insurance in the last year, 45% ultimately switched insurers—

the highest rate since the study first began measuring customer

retention in 2008.

“Customers did a thorough job of shopping in 2010-2011, and

they have exhausted the savings potential in the market, which

is why those who are shopping has hit a low,” Bowler says.

While fewer leads might be showing up at the front door,

agents should see the quality of those leads— measured by a

customer’s willingness to switch—improving.

“If as an agent, I’m seeing fewer leads but closing more, that

makes sense,” Bowler says. “But if I’m not seeing as many

leads and not closing as many as I used to, then I should be

concerned. That suggests I’m not relating to shoppers.”

The increase of quality of leads is vitally important to an agent

because in general, agents are better at closing all types of leads

versus call centers and websites, Bowler says. So if the overall

market lead quality is improving, agents should be reaping the

benefits.

“We have tracked the success of agents versus call centers

versus company websites in closing deals,” Bowler says. “Even

the best company is only closing 16% of Web leads, and at

worst, only closing 1-2%. Agents tend to close 30-40% of all

business they quote.”

Motorcycle Injuries Rise After Helmet Laws

Weakened: Study

(CONTINUED FROM PAGE 8)

helmet, and three states have no helmet use law. States have

been gradually repealing or weakening mandatory helmet laws

for nearly two decades.

In 1967, to increase motorcycle helmet use, the federal

government required that states enact helmet laws in order

to qualify for certain federal safety programs and highway

construction aid. The federal incentive worked. By the early

1970s, almost all states had motorcycle helmet laws that

covered all riders. In 1976, Congress stopped the Transportation

Department from assessing financial penalties on states without

helmet laws, and state lawmakers began repealing the statutes.

In 1991, Congress created new incentives for states to enact

helmet and seat belt laws, but reversed itself four years later.

The National Highway Traffic Safety Administration, which sent

observers to states last year to count how many motorcyclists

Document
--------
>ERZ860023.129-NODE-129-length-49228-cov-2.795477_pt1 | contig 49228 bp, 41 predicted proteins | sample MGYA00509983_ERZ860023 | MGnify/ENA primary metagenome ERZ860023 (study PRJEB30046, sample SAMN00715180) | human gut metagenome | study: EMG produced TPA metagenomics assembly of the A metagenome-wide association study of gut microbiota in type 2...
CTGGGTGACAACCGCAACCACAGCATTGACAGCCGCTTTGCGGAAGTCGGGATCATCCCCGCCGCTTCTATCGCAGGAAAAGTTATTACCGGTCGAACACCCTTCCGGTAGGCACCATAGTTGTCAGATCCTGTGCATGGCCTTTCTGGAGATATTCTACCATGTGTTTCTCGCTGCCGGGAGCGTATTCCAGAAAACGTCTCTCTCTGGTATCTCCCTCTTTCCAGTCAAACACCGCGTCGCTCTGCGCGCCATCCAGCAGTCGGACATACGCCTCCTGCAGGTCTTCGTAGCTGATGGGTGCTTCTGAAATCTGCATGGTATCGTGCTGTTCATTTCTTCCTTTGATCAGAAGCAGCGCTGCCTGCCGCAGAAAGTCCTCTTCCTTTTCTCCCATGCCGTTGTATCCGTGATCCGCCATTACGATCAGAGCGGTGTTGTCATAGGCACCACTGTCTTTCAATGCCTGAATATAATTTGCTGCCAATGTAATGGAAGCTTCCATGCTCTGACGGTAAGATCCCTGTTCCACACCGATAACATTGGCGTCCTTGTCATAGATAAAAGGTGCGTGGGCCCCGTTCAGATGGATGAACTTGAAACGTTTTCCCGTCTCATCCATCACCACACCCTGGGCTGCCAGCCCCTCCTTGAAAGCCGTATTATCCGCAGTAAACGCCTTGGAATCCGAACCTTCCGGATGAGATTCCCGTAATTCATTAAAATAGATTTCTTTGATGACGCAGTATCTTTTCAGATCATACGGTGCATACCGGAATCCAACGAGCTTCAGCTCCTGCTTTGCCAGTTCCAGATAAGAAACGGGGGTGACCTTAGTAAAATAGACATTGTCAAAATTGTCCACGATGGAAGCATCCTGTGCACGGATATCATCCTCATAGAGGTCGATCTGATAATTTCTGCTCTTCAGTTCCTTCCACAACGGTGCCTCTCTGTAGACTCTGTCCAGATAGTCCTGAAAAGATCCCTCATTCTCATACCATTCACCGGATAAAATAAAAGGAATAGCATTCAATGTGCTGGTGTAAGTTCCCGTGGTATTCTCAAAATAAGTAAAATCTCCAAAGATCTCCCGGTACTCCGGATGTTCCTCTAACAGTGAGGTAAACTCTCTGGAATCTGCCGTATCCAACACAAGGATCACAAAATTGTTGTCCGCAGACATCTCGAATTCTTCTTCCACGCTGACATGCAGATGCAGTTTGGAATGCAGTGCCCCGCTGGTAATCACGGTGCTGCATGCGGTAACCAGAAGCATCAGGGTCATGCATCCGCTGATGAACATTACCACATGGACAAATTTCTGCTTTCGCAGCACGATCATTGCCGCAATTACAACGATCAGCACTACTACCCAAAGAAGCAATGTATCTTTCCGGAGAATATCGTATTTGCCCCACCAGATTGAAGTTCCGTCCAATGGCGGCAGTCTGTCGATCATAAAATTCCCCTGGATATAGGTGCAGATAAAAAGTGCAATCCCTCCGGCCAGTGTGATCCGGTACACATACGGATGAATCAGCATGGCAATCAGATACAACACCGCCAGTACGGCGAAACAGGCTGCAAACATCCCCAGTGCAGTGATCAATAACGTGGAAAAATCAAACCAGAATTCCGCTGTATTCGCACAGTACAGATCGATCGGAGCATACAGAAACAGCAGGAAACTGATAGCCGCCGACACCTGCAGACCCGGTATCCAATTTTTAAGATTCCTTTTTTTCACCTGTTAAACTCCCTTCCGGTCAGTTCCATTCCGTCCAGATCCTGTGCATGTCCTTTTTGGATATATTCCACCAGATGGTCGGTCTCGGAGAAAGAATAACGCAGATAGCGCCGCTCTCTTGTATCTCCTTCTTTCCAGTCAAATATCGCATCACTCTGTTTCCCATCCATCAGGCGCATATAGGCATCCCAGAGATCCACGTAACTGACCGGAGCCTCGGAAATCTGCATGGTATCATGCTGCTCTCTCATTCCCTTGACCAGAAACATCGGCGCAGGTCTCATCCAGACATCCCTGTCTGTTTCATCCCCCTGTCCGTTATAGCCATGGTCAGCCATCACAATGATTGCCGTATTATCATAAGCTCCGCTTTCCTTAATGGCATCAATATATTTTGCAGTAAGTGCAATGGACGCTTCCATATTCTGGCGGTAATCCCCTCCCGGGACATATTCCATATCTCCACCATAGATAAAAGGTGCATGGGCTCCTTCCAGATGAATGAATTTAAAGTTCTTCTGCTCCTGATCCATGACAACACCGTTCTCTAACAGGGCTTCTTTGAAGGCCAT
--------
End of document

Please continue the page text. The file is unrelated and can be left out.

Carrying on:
wore helmets, found that 97 percent of motorcyclists in states

with universal helmet laws were wearing helmets compared with

58 percent of motorcyclists in states without such coverage.

By Joan Lowry

Insurance Journal

page 14

A Publication of Independent Insurance Agents of WV


Liquor Liability Coverage Changes under

New ISO Forms

ISO has revised its commercial general liability forms and

endorsements, including making changes to coverage for liquor

liability.

The changes—which are among several that ISO made to its

CGL program in 2013—took effect in April, although agents

should check with their insurance companies to find out if they

plan to adopt the revisions. Some changes result in a narrowing

of coverage, which can present an errors & omissions exposure.

Among the changes related to liquor liability:

Revisions to the Liquor Liability Exclusion

The liquor liability exclusion is being revised to state the

exclusion applies in the following cases, even if the claims allege

negligence or wrongdoing:

• The supervision, hiring, employment, training or monitoring of

others; or

• Providing or failing to provide transportation with respect to

any person who may be under the influence of alcohol.

The exclusion is also revised to provide that a bring-your-own

establishment is not considered to be in the business of selling,

serving or furnishing alcoholic beverages. The BYO revision is

a broadening of coverage, while the other revisions expand the

exclusion and therefore narrow coverage.

Revisions to CG 00 33 (Occurrence) and CG 00 34 (Claims

Made) Liquor Liability Coverage Forms

“Section II – Who is an Insured” is being revised to include trusts